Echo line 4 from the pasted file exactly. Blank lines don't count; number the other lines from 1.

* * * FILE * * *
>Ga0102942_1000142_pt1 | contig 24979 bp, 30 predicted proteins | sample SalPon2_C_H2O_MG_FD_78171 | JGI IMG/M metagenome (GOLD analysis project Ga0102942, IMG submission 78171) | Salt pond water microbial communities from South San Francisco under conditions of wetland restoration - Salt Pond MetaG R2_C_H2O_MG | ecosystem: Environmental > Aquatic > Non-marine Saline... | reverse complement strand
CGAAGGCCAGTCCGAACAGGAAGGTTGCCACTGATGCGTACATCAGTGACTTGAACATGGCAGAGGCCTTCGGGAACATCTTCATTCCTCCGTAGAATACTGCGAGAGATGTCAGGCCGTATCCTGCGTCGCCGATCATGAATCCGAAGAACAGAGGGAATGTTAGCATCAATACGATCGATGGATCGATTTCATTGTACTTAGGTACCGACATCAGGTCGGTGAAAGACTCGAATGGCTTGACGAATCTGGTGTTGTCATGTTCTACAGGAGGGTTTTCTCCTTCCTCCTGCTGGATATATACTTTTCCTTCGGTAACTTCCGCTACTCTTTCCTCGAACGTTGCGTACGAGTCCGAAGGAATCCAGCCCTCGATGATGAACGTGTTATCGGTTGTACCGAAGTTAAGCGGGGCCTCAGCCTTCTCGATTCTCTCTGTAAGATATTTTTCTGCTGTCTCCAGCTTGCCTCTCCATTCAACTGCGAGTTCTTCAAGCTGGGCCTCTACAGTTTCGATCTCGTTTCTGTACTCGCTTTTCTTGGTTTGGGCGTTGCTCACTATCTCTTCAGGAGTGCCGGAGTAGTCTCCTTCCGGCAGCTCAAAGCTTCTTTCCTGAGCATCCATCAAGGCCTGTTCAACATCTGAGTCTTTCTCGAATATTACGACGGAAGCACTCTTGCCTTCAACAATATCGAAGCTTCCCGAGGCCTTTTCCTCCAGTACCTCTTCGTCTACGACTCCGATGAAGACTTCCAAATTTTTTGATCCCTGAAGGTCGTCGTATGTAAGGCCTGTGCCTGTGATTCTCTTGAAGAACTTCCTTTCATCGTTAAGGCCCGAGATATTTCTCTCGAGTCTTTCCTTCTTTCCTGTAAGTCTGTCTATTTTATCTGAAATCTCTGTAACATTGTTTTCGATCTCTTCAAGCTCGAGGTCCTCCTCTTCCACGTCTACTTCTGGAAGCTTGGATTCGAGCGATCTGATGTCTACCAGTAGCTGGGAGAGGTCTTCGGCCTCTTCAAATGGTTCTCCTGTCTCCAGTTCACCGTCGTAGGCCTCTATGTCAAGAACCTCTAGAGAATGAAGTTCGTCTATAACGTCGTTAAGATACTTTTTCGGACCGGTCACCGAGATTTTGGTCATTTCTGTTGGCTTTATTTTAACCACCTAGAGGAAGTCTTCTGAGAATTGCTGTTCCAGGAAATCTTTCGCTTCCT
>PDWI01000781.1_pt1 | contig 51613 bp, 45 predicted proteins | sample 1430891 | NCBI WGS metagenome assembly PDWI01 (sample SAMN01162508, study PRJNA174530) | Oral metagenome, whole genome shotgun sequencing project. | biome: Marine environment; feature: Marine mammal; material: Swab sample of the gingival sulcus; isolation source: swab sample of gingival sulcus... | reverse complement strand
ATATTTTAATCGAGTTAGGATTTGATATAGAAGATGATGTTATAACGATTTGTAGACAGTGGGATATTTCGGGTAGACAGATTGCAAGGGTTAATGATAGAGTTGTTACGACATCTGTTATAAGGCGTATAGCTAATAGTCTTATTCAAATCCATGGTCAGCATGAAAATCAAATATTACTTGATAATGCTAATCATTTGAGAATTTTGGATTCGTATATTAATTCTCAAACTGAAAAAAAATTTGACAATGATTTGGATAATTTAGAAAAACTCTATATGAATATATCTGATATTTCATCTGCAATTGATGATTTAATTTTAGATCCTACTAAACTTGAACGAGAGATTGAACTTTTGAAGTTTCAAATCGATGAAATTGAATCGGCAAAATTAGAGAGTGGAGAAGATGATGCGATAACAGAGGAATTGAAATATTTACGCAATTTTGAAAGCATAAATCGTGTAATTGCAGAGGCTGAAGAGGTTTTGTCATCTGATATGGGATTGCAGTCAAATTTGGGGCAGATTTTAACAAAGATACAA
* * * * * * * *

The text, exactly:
ATATTTTAATCGAGTTAGGATTTGATATAGAAGATGATGTTATAACGATTTGTAGACAGTGGGATATTTCGGGTAGACAGATTGCAAGGGTTAATGATAGAGTTGTTACGACATCTGTTATAAGGCGTATAGCTAATAGTCTTATTCAAATCCATGGTCAGCATGAAAATCAAATATTACTTGATAATGCTAATCATTTGAGAATTTTGGATTCGTATATTAATTCTCAAACTGAAAAAAAATTTGACAATGATTTGGATAATTTAGAAAAACTCTATATGAATATATCTGATATTTCATCTGCAATTGATGATTTAATTTTAGATCCTACTAAACTTGAACGAGAGATTGAACTTTTGAAGTTTCAAATCGATGAAATTGAATCGGCAAAATTAGAGAGTGGAGAAGATGATGCGATAACAGAGGAATTGAAATATTTACGCAATTTTGAAAGCATAAATCGTGTAATTGCAGAGGCTGAAGAGGTTTTGTCATCTGATATGGGATTGCAGTCAAATTTGGGGCAGATTTTAACAAAGATACAA